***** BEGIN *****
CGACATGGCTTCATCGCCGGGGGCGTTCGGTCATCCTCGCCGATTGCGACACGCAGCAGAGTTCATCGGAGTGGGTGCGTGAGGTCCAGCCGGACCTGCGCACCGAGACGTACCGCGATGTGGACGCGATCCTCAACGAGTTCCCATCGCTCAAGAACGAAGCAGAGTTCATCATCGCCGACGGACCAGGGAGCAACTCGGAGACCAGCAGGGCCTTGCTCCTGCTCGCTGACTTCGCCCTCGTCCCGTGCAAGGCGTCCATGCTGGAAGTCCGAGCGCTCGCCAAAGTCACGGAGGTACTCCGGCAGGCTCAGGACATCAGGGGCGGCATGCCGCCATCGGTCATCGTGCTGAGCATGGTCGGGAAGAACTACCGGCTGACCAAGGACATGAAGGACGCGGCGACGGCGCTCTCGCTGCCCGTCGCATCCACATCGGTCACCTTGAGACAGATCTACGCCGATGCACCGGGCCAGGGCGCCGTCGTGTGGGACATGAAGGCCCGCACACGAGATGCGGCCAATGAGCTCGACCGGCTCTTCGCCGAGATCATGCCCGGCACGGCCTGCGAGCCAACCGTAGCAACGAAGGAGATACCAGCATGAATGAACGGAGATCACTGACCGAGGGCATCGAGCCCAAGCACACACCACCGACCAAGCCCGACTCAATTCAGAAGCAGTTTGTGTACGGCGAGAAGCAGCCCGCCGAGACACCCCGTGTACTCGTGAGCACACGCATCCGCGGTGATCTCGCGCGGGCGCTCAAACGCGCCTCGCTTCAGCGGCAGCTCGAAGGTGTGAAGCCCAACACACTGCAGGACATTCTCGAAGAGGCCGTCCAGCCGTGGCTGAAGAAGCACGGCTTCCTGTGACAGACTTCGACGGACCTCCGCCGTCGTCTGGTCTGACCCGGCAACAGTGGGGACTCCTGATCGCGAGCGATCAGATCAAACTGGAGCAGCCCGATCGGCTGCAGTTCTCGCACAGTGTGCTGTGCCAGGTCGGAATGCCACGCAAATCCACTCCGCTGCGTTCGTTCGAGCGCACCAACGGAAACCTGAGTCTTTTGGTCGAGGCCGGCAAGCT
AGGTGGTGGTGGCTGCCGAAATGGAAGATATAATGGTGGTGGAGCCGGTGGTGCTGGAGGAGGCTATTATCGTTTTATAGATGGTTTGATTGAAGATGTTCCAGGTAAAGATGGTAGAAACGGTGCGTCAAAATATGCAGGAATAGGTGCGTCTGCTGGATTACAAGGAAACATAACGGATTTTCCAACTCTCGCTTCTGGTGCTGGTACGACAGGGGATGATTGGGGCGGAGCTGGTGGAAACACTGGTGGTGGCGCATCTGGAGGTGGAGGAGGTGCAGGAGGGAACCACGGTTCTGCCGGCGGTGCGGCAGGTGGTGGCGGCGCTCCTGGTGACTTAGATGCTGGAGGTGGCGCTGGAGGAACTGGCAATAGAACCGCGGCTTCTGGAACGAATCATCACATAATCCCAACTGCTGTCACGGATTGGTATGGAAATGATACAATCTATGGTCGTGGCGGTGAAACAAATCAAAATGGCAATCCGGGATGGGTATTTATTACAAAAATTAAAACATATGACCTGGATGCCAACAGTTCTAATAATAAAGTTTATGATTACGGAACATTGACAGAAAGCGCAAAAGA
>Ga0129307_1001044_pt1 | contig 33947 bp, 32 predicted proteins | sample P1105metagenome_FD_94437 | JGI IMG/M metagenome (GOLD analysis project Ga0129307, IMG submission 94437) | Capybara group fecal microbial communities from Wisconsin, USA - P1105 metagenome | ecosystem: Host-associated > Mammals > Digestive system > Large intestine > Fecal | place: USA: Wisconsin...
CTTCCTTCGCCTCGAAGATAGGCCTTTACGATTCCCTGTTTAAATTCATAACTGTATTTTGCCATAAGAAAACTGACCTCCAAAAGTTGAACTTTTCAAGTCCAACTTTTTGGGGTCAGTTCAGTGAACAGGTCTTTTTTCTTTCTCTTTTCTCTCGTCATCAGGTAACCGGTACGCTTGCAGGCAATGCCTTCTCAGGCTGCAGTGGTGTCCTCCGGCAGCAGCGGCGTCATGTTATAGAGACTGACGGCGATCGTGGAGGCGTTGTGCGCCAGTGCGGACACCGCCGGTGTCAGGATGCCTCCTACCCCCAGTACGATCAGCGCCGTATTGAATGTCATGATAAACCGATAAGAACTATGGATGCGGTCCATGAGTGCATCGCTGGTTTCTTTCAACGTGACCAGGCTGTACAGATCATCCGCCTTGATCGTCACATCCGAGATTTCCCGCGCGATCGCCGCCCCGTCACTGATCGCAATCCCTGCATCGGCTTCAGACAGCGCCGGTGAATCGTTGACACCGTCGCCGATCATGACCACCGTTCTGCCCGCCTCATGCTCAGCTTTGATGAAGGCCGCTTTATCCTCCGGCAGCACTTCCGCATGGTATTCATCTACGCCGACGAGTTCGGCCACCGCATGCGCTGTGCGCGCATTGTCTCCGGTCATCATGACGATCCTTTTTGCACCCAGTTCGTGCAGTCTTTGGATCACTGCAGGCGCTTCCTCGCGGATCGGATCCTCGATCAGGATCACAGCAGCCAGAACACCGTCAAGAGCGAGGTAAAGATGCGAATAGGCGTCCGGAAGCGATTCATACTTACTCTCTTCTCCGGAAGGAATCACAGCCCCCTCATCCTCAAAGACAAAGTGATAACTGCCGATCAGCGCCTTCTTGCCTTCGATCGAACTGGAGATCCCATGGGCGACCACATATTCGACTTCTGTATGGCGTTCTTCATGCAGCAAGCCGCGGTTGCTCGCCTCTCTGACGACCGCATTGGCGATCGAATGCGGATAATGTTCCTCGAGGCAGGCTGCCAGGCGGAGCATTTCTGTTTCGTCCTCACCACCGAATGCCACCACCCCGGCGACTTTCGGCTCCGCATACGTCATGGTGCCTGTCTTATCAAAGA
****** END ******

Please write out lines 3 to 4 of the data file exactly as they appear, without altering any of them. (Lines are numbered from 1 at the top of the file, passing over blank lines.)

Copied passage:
>Ga0129307_1001044_pt1 | contig 33947 bp, 32 predicted proteins | sample P1105metagenome_FD_94437 | JGI IMG/M metagenome (GOLD analysis project Ga0129307, IMG submission 94437) | Capybara group fecal microbial communities from Wisconsin, USA - P1105 metagenome | ecosystem: Host-associated > Mammals > Digestive system > Large intestine > Fecal | place: USA: Wisconsin...
CTTCCTTCGCCTCGAAGATAGGCCTTTACGATTCCCTGTTTAAATTCATAACTGTATTTTGCCATAAGAAAACTGACCTCCAAAAGTTGAACTTTTCAAGTCCAACTTTTTGGGGTCAGTTCAGTGAACAGGTCTTTTTTCTTTCTCTTTTCTCTCGTCATCAGGTAACCGGTACGCTTGCAGGCAATGCCTTCTCAGGCTGCAGTGGTGTCCTCCGGCAGCAGCGGCGTCATGTTATAGAGACTGACGGCGATCGTGGAGGCGTTGTGCGCCAGTGCGGACACCGCCGGTGTCAGGATGCCTCCTACCCCCAGTACGATCAGCGCCGTATTGAATGTCATGATAAACCGATAAGAACTATGGATGCGGTCCATGAGTGCATCGCTGGTTTCTTTCAACGTGACCAGGCTGTACAGATCATCCGCCTTGATCGTCACATCCGAGATTTCCCGCGCGATCGCCGCCCCGTCACTGATCGCAATCCCTGCATCGGCTTCAGACAGCGCCGGTGAATCGTTGACACCGTCGCCGATCATGACCACCGTTCTGCCCGCCTCATGCTCAGCTTTGATGAAGGCCGCTTTATCCTCCGGCAGCACTTCCGCATGGTATTCATCTACGCCGACGAGTTCGGCCACCGCATGCGCTGTGCGCGCATTGTCTCCGGTCATCATGACGATCCTTTTTGCACCCAGTTCGTGCAGTCTTTGGATCACTGCAGGCGCTTCCTCGCGGATCGGATCCTCGATCAGGATCACAGCAGCCAGAACACCGTCAAGAGCGAGGTAAAGATGCGAATAGGCGTCCGGAAGCGATTCATACTTACTCTCTTCTCCGGAAGGAATCACAGCCCCCTCATCCTCAAAGACAAAGTGATAACTGCCGATCAGCGCCTTCTTGCCTTCGATCGAACTGGAGATCCCATGGGCGACCACATATTCGACTTCTGTATGGCGTTCTTCATGCAGCAAGCCGCGGTTGCTCGCCTCTCTGACGACCGCATTGGCGATCGAATGCGGATAATGTTCCTCGAGGCAGGCTGCCAGGCGGAGCATTTCTGTTTCGTCCTCACCACCGAATGCCACCACCCCGGCGACTTTCGGCTCCGCATACGTCATGGTGCCTGTCTTATCAAAGA